You have created an API Gateway as trigger for your Lambda function! You will be navigated to the trigger overview page, where you can see the API endpoint section with a link which you can copy and execute in a browser tab.

API Gateway endpoint - image by author
API Gateway endpoint – image by author

If you have copied the link and run it in your browser, you should see now the output “Hello from Lambda!” or whatever you have written in the body section of your function.

AWS Lambda output - image by author
AWS Lambda output – image by author

Congratulations, you have created your first Lambda function including a trigger!

Versioning

The use of AWS Lambda versioning and Aliases are the safest way to manage and deploy Lambda functions. You can split your production and development environment easily. You won’t affecting users of the stable production version. The default version thereby is always called $LATEST. The workflow is as follows:

  1. You make changes to your existing Lambda function and deploy it, all changes will be deployed on version $LATEST.
  2. Afterwards you can publish a new version.
  3. If you are using an Alias you can point it to the new version.

Let’s give it a try!

First of all delete the previously created API Gateway trigger by selecting it on the overview visualization and click on delete after checking it’s box. Then go back to your Lambda function and make some changes in the code, you can just change the output inside the body attribute. Click on deploy to update version $LATEST.

Deploying code updates - image by author
Deploying code updates – image by author

On the top right corner is a drop down button called “Actions”, click it and hit “Publish new version”! A description is optional, just make sure to click on “Publish”.

Create new AWS Lambda version - image by author
Create new AWS Lambda version – image by author

You have created a new version! You can see it in the path on top where it says “Version: 1” in your case. Now go back to version $LATEST by selecting samplefunction in the top path.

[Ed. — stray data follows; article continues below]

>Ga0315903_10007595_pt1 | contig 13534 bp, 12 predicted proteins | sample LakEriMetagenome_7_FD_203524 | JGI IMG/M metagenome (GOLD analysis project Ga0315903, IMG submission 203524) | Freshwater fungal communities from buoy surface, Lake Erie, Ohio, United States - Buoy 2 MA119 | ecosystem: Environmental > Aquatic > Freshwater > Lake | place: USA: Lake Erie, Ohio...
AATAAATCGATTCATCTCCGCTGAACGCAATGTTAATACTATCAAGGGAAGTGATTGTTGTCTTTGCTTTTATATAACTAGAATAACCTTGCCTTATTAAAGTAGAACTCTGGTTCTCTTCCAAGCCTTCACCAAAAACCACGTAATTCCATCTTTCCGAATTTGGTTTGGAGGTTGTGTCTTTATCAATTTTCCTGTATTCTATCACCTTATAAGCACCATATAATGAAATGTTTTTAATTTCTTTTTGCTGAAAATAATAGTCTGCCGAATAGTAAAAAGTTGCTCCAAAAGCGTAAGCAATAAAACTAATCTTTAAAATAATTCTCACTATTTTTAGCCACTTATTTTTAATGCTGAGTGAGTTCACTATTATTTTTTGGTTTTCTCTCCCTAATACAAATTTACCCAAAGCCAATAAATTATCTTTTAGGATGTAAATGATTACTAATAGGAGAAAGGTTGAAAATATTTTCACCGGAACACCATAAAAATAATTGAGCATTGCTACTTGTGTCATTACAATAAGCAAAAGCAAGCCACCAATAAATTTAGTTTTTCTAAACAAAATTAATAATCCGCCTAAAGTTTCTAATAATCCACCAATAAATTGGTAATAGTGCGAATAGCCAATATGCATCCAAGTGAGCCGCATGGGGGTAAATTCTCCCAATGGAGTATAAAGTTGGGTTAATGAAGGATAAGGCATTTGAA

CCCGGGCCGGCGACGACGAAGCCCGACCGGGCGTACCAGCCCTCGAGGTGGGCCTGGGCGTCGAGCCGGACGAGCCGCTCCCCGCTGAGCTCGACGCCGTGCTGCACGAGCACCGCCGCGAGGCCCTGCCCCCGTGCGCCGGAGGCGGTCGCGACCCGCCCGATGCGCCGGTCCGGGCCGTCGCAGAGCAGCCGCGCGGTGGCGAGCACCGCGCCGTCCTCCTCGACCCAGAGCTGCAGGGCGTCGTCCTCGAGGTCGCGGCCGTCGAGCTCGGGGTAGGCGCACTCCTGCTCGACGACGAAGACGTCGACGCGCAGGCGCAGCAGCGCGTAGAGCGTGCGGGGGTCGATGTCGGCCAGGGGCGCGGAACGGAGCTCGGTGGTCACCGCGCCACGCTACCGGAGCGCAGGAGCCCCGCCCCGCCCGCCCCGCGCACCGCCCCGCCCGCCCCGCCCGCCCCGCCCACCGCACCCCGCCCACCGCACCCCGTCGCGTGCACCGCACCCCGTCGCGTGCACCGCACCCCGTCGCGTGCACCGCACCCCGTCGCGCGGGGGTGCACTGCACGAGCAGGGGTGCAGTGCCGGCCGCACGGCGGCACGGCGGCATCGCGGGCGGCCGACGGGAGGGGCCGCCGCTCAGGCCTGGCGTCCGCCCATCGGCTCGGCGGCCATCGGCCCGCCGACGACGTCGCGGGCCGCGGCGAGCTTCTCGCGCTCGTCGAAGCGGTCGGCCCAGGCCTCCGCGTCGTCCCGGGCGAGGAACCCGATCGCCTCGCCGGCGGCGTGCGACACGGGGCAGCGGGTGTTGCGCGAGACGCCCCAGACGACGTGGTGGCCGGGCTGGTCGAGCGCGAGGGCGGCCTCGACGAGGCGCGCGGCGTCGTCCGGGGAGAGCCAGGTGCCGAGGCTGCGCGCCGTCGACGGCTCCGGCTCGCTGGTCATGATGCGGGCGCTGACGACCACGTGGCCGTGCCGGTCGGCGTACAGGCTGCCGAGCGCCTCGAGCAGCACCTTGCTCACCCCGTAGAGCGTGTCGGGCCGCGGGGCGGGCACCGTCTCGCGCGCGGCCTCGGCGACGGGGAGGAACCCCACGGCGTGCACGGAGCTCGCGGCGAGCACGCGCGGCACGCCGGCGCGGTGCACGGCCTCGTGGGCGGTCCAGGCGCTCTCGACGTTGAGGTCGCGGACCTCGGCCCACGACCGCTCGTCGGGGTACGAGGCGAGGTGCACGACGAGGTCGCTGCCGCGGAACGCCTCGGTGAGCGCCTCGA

AWS Lambda version path - image by author
AWS Lambda version path – image by author

You can now create an Alias by selecting the tab Aliases in the navigation bar below the visualization overview.

AWS Lambda aliases - image by author
AWS Lambda aliases – image by author

Hit on “Create alias”, give it a name, add a description and select your newly created version to it in the drop down and submit it.

Create alias - image by author
Create alias – image by author

This time you are inside of your alias which is pointing to a specific version. As you want also to test the lambda function, go ahead and create an API Gateway trigger inside of the alias as before. If done so, test the function by pasting the API endpoint into a browser tab, you should see the new output.

New version output - image by author
New version output – image by author

Okay, lets make another change to the lambda function! First, go back to version $LATEST and edit for example the body text again. Deploy the changes and publish another version. Go back to version $LATEST and navigate to the tab Aliases. Select your alias and click on edit, then point it to the newly created version.

Edit alias - image by author
Edit alias – image by author

If you execute the API endpoint again, you should see the latest output of your code.

Second version output - image by author
Second version output – image by author

And that’s how versioning with aliases works! I hope you got a sense of it. It is quite handy to maintain separate aliases for example for a development, testing and production environment, to avoid failures on freshly published updates.